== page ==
The Supplements:
Sony has released Superbad as a two-disc special edition on Blu-ray, with all of the features in 1080p high definition.

Disc One:

  • Commentary with Director Greg Mottola, Producer Judd Apatow, Writers Seth Rogen and Evan Goldberg, and Actors Jonah Hill, Michael Cera, and Christopher Mintz-Plasse: This, my friends, is how you do a group commentary. There's no structure, no moderation, just pure stream of consciousness. At times, the track devolves into meaningless side conversations, but for the most part, things are pretty lucid. There is an awkward moment about halfway through where Hill and Apatow get into a fight that ends with Apatow leaving, but other than that, this is classic stuff.
  • Supermeter: A BD-Java application that counts the amount of swear words used, the amount of genital references, and the amount of time the word "McLovin" is said. Pretty useless, really, and each time the counter goes up, it's accompanied by a horribly annoying sound. Thankfully, you can turn those off. The only Blu-ray exclusive, unless you count the other features being in 1080 on Blu-ray versus 480 on DVD.
  • Deleted and Extended Scenes: Six deleted and extended scenes, all of them hilarious, and all in 1080p. These scenes actually look more clear than many of the scenes in the movie due to lack of post-production filters.
  • Line-O-Rama: A hilarious montage of one-line improvisations from Jonah Hill and Bill Hader.
  • The Semen Conversation: An extended, uncut version of the sequence where the cops explain to McLovin how real police work is not like CSI. The three constantly crack each other up.
  • Gag Reel: 4 and a half minutes of gags, outtakes, and on screen pranks.
  • Pineapple Express Sneak Preview: What seems to be a full scene from Pineapple Express, the upcoming Seth Rogen film starring James Franco. Fans of pot will love this clip.
  • Previews: Trailers for Walk Hard, Talladega Nights, Reign Over Me, Spider-Man 3, Ghost Rider, Resident Evil: Extinction, Hostel: Part II, Close Encounters of the Third Kind, and a general collection of clips.

Disc 2:

  • Cop Car Confessions: The cops played by Seth Rogen and Bill Hader escort a series of comedians in their car, including Jane Lynch, Chris Katan, Justin Long, Judd Apatow, and more. There's thirty minutes of footage here. That's longer than an episode of a sitcom after you subtract the commercials. Pretty much the whole thing is improvised, making it hit or miss, but that's a whole lot of original material.
  • The Making of Superbad: A 13 minute featurette which combines snippets of interviews with behind the scenes footage. There's an awesome poster behind Apatow in his interviews that I've never seen for the movie before, which looks like an homage to 70's exploitation films.
  • The Vag-Tastic Voyage: A "full episode" of the porn that Seth, Evan, and Fogel watch. Some decent nudity from actual porn starts included.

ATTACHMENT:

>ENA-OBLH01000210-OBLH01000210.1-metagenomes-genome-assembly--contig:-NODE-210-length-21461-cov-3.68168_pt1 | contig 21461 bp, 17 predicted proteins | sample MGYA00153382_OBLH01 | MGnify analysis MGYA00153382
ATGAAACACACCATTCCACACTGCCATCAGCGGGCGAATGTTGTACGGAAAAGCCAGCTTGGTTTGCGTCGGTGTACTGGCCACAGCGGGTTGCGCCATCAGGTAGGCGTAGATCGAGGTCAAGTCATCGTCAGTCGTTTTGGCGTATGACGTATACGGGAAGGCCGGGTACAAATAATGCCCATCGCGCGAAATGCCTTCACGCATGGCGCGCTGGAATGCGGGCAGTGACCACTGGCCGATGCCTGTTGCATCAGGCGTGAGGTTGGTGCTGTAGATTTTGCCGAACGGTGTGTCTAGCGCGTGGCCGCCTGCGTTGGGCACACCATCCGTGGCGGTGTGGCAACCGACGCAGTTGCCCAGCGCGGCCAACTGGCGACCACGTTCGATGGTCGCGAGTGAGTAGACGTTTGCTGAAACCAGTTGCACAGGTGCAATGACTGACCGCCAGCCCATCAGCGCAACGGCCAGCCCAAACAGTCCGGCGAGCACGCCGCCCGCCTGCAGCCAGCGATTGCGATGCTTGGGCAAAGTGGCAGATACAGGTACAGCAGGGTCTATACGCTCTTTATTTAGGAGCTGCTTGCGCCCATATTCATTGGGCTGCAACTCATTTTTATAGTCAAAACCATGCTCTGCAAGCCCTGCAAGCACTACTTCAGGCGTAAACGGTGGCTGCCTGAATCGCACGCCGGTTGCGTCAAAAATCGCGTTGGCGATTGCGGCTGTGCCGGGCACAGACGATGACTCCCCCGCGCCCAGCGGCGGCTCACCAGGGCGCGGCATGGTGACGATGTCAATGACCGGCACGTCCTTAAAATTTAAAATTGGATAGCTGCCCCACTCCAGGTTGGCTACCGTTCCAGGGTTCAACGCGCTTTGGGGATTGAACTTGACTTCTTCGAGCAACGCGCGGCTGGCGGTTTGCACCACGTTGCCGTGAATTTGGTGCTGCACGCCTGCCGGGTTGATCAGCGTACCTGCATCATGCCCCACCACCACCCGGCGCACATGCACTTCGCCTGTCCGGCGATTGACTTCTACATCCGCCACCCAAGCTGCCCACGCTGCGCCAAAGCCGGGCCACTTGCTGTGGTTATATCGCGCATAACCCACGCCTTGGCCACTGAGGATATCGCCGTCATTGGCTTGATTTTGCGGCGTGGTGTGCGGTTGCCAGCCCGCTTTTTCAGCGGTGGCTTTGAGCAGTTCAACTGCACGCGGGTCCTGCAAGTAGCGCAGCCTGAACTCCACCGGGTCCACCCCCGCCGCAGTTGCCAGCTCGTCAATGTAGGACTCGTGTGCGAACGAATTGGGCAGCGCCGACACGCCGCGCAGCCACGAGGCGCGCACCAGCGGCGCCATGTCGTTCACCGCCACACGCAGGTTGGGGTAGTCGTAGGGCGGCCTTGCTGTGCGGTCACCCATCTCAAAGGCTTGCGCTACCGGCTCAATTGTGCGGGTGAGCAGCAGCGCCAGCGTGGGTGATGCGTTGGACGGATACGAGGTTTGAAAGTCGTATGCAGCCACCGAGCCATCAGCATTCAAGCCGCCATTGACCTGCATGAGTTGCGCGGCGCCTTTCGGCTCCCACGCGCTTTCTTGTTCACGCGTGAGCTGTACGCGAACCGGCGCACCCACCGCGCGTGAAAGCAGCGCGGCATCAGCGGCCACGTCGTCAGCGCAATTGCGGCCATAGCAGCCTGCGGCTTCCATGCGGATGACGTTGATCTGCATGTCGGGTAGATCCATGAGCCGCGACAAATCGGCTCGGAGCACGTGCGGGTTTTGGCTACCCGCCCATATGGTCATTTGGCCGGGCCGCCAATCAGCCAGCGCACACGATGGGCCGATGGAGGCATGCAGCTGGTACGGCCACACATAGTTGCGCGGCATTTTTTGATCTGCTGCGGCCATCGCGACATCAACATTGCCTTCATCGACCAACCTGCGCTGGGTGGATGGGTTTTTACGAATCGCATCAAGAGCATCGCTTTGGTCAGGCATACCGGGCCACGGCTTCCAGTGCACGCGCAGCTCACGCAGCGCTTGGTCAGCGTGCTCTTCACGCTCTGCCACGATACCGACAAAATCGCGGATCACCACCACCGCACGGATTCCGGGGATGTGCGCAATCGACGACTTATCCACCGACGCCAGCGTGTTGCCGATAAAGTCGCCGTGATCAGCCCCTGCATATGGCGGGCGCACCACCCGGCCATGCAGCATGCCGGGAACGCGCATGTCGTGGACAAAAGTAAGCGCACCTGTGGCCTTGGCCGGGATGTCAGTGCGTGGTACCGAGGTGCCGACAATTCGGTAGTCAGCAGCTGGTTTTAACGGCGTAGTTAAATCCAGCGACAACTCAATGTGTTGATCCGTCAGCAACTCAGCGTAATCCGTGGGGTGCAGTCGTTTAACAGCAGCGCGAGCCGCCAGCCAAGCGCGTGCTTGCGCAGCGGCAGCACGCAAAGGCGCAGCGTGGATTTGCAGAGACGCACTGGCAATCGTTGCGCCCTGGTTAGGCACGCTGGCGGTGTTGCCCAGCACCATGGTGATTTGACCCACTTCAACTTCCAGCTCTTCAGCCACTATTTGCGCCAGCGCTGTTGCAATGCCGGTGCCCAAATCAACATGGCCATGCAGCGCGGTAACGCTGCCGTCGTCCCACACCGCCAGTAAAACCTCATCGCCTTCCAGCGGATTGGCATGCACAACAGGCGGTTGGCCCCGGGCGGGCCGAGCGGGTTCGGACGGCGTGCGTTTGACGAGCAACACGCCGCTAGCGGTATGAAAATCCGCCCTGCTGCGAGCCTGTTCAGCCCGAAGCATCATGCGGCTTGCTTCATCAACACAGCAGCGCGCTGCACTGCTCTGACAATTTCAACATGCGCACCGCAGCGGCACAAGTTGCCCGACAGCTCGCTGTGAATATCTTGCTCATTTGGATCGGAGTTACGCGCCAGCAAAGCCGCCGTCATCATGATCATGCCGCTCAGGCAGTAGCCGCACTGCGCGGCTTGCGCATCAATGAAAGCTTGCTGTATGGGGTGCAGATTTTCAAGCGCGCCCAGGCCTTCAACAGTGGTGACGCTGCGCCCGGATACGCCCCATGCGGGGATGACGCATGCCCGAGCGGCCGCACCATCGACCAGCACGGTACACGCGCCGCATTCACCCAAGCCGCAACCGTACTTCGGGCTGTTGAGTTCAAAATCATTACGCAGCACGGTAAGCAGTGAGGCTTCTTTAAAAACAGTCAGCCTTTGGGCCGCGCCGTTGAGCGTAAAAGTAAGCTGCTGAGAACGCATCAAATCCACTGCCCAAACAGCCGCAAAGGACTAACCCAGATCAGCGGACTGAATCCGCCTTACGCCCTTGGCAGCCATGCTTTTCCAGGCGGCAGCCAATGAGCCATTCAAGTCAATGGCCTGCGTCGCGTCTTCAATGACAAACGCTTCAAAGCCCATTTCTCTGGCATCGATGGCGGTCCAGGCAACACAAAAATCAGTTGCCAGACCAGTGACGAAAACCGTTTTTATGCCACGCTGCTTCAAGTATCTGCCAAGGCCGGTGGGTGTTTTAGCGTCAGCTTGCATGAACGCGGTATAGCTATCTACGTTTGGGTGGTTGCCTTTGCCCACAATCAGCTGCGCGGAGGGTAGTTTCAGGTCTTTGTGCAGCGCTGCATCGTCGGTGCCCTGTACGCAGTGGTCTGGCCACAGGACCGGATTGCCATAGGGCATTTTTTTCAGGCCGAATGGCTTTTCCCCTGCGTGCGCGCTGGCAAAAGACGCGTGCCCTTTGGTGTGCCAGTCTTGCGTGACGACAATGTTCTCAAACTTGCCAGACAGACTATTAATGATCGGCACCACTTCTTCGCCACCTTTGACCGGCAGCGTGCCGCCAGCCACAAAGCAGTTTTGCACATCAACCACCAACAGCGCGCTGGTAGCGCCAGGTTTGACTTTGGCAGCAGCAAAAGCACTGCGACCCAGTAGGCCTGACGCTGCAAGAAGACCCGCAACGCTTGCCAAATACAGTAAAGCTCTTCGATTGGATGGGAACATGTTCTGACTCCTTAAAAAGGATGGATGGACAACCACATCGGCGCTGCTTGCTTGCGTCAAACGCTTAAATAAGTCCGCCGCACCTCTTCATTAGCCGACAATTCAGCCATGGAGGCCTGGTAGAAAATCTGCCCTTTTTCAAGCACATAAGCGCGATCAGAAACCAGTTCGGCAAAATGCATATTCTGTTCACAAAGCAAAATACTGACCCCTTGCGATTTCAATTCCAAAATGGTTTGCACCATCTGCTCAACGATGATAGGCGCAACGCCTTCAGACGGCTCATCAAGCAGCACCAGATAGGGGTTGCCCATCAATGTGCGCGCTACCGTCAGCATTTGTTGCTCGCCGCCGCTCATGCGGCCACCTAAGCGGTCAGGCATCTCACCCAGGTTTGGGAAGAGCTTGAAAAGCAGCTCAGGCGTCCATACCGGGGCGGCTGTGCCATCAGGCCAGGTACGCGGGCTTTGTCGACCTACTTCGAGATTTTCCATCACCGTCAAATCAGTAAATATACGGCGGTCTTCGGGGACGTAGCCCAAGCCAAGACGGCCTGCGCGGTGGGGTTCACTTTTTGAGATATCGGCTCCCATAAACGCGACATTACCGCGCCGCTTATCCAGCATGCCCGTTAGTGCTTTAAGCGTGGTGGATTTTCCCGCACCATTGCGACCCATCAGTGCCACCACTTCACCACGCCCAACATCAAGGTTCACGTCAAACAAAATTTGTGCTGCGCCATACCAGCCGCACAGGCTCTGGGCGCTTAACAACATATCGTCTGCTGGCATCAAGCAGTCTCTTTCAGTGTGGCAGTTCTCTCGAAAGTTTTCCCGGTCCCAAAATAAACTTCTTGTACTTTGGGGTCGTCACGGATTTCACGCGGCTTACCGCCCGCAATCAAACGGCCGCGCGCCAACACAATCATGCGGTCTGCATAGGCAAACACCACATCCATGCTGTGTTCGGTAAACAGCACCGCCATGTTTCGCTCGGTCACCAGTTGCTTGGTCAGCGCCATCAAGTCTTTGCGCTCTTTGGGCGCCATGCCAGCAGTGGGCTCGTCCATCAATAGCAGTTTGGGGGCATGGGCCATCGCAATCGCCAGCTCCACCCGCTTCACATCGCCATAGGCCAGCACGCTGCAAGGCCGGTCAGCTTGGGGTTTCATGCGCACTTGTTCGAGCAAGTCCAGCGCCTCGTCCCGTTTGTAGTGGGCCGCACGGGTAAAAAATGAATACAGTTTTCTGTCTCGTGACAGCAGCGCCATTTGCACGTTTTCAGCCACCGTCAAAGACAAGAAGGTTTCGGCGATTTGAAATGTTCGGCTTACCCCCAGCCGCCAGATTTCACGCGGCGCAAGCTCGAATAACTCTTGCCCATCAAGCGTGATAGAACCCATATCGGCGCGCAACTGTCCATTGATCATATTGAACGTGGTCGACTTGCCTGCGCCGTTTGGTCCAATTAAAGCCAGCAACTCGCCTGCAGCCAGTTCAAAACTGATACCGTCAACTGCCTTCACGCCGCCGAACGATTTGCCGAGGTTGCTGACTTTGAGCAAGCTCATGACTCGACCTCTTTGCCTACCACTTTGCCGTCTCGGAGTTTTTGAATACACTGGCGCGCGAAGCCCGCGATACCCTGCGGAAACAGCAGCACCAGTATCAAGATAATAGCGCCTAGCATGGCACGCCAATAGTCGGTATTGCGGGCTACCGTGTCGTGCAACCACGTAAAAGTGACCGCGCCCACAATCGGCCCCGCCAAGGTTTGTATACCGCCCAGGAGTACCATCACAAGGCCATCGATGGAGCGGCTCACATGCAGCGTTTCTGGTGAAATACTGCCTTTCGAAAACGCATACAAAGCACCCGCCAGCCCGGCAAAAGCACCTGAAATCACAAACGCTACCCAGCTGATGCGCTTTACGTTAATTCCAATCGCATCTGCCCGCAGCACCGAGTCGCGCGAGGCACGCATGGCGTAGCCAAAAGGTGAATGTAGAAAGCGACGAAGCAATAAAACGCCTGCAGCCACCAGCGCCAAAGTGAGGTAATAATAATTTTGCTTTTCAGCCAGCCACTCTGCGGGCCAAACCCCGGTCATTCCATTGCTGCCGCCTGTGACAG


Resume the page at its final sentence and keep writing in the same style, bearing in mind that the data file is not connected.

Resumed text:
• Original Table Read 2002: Two scenes, the soccer field and the fake ID, as done at a table read. Seth Rogen reads the part of Seth, and Evan Goldberg reads for Evan. A lot of good lines that didn't make it into the final film, and hearing the writers do the reading give the performances a different energy.
  • Table Read 2006: We get the soccer field/fake ID scene again, along with Seth getting hit by a car, and party sex. This one has the actual cast of the film in their respective roles. The performances are a little more start and stop due to the fact that some of the actors aren't as comfortable with the material.
  • Auditions: Michael Cera, Jonah Hill, and Christopher Mintz-Plasse's audition tapes are all available. You can see why all three got the parts. Christopher Mintz-Plasse's tape has all three actors enacting the Fake I.D. scene, and he's better than Hill or Cera. In fact, his audition is one of the best bits on the entire set.
  • Michael's Voicemails From Jonah: Some very made-up voicemails from Jonah Hill to Michael Cera. Accompanied by humorous notes from Michael.
  • Snakes On Jonah: A bizarre clip where Jonah is covered by various creepy crawlies. I can't even figure out what the context is meant to be for this. Hill looks genuinely creeped out, though.
  • Dancing Title Sequence: Footage of the shoot for the opening credit sequence with Michael Cera and Jonah Hill dancing.
  • TV Safe Lines: The cast shoots some "TV safe" versions of their scenes. Jonah Hill gives his thoughts on the process: "Stop being such a pussy, America!" Paul Rudd quickly appears with one or two suggestions of clean lines.
  • Eveyone Hates Michael Cera: A six minute joke featurette about how nobody liked Michael Cera on the set. The joke goes pretty far, and Cera does a great job of playing completely clueless as everyone rags on him.
  • On Set Diaries: 17 minutes of behind the scenes footage and interviews. Some of the footage is recycled from previous featurettes, but a lot of it is brand new. Much of it is tongue-in-cheek.
  • The Music of Superbad: A look into the recording sessions for the music in the film, played by funk legends Bootsy Collins, Bernie Worrell, and Catfish Collins.
  • Press Junket Meltdown: The final feature on the set is a short fake interview where a journalist (who for some reason I think might be Edgar Wright) pesters Michael Cera and Jonah Hill with rude questions, prompting Jonah to explode.

The Conclusion:
Superbad is the raunchiest and dirtiest comedy of 2007. Michael Cera and Jonah Hill make star turns interpreting a brilliant and heartfelt script by Seth Rogen and Evan Goldberg. This Blu-ray disc features great picture (although the film's stylization might turn some people off) and sound, and hours upon hours of hilarious special features. Are you ready to get down and be Superbad? Highly Recommended.

Note: The images included in this review are not representative of the image quality of the Blu-ray disc.

Daniel Hirshleifer is the High Definition Editor for DVD Talk.